Gender. No differences are noted in the school completion rates of boys and girls with disabilities. However, boys show a statistically significant increase over time that is not evident for girls (20 vs. 10 percentage points for boys and girls, respectively).
What Happens Next?
The period that extends from the end of high school through a youth's twenties challenges youth with decisions regarding education, careers, marriage, and parenting; demands for financial and residential independence; and the myriad responsibilities (legal, social, and personal) that accompany adulthood (Osgood et al. 2005). In the first few years after high school, the paths into young adulthood of youth with disabilities who finish high school diverge in important ways from those followed by youth with disabilities who do not finish high school. The following sections focus on youth with disabilities who had been out of school from a few weeks up to 2 years and describes their activities in the areas of education, employment, independence, and community participation.
Participation in high school diploma/ certificate programs. Dropping out of school is not an irrevocable decision. Young people may still obtain a high school diploma by reentering a regular or alternative secondary school program or by taking an examination to obtain a General Educational Development (GED) credential. Up to 2 years after leaving high school, 29 percent of youth with disabilities who had dropped out had taken one or more classes or tests to earn a high school diploma, and almost one-third of those program participants had earned a high school diploma or certificate—i.e., 9 percent of all dropouts with disabilities. Although obtaining a GED or following another degree path does not overcome the labor market disadvantage for dropouts compared with graduates, GED holders in the general population have been found to earn higher wages than uncredentialed dropouts (Tyler 2003).
Postsecondary school enrollment. One of the clearest advantages of finishing high school is that it provides the necessary foundation for pursuing most postsecondary education opportunities, which is critically important if youth with disabilities are to participate fully in an economy that is increasingly knowledge based. The advantage of finishing high school is evident in the rates of postsecondary school enrollment of youth with disabilities.
Within 2 years of leaving high school, 39 percent of graduates with disabilities enroll in some kind of postsecondary education institution, more than four times the enrollment rate of dropouts (9 percent). Two-year or community colleges are the most popular kind of postsecondary school among graduates; 27 percent of graduates enroll in such schools. In contrast, high school dropouts are most likely to attend vocational, technical, or business schools; 8 percent of dropouts do so. About 1 in 8 graduates enroll in a 4-year college; not surprisingly, virtually no dropouts do.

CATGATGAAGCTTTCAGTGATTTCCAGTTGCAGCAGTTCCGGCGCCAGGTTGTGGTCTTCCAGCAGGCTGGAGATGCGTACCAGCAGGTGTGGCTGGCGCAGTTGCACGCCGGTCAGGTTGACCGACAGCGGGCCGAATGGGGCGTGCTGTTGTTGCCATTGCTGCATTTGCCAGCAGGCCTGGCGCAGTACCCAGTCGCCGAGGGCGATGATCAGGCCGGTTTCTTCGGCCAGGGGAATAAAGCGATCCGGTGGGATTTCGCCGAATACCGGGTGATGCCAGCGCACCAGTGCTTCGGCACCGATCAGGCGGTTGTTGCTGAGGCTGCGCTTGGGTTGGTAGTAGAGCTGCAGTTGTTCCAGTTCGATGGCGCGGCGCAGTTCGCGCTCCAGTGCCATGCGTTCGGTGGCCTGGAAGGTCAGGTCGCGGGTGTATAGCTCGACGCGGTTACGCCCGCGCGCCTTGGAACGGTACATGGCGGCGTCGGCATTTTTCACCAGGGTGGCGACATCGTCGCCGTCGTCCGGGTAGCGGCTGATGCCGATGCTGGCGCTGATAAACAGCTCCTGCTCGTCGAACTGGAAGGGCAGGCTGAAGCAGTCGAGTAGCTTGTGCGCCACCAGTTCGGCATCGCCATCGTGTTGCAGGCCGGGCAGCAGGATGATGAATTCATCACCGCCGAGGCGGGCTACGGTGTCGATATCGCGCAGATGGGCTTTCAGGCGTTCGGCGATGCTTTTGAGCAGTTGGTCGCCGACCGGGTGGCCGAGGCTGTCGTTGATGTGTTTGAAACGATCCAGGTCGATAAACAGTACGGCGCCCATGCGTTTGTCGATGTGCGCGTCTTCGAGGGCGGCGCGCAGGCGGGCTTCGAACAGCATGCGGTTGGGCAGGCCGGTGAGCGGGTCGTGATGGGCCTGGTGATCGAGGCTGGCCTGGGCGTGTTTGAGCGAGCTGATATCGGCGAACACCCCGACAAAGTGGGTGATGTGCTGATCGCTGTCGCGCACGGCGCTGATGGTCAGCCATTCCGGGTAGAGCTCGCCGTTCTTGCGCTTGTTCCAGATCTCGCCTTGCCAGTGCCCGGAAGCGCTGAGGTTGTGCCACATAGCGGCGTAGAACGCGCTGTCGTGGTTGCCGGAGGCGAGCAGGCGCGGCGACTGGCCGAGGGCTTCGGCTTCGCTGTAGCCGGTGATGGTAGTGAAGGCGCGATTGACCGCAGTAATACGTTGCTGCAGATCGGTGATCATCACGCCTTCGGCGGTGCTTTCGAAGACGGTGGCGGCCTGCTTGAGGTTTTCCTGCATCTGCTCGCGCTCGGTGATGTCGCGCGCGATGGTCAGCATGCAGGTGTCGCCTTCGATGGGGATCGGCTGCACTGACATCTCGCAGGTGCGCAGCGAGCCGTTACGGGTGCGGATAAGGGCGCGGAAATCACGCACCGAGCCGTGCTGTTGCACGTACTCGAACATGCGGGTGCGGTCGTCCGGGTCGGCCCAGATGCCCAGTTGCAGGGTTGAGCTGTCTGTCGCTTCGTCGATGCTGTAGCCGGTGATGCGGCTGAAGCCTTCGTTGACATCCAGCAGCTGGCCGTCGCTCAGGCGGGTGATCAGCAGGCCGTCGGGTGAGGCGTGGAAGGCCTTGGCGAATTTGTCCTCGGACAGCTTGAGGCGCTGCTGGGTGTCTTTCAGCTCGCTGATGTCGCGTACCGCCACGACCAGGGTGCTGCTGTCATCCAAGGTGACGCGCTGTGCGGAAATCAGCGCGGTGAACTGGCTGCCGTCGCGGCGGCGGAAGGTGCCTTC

Employment. The advantages that accrue to high school graduates with disabilities in the postsecondary education arena are not evident in the employment domain in the first years after high school. There is no statistically significant difference between those who do and do not finish high school in the likelihood of working for pay outside the home; 46 percent of graduates are working, as are 38 percent of dropouts. Neither do the hourly wages of the two groups differ; 38 percent of graduates with disabilities and 51 percent of dropouts earn more than $7.00 per hour. However, graduates are much less likely than dropouts to work full-time (34 percent vs. 59 percent), in part because graduates are more likely than dropouts to be attending a postsecondary school.
Independence. Both youth with disabilities who finished high school and those who did not begin to demonstrate several aspects of adult independence in their first few years after high school.
About three-fourths (78 percent) of high school graduates are living with one or both parents up to 2 years after high school. The large majority of graduates (92 percent) are single, and few (4 percent) have had or fathered a child. In contrast, significantly fewer high school dropouts with disabilities (57 percent) live with parents. Similarly, many fewer dropouts (74 percent) are single, and almost five times as many dropouts as graduates are parents (19 percent).
Even though dropouts are more likely than graduates to be living independently and to have the responsibilities of parenthood, they are less likely to have the mobility that comes with having driving privileges. Almost three-fourths (73 percent) of age-eligible graduates with disabilities have a driver's license or permit, compared with about half (51 percent) of dropouts. Dropouts also are less likely than graduates to have one of the financial management tools that are markers of adulthood-a checking account (16 percent vs. 39 percent).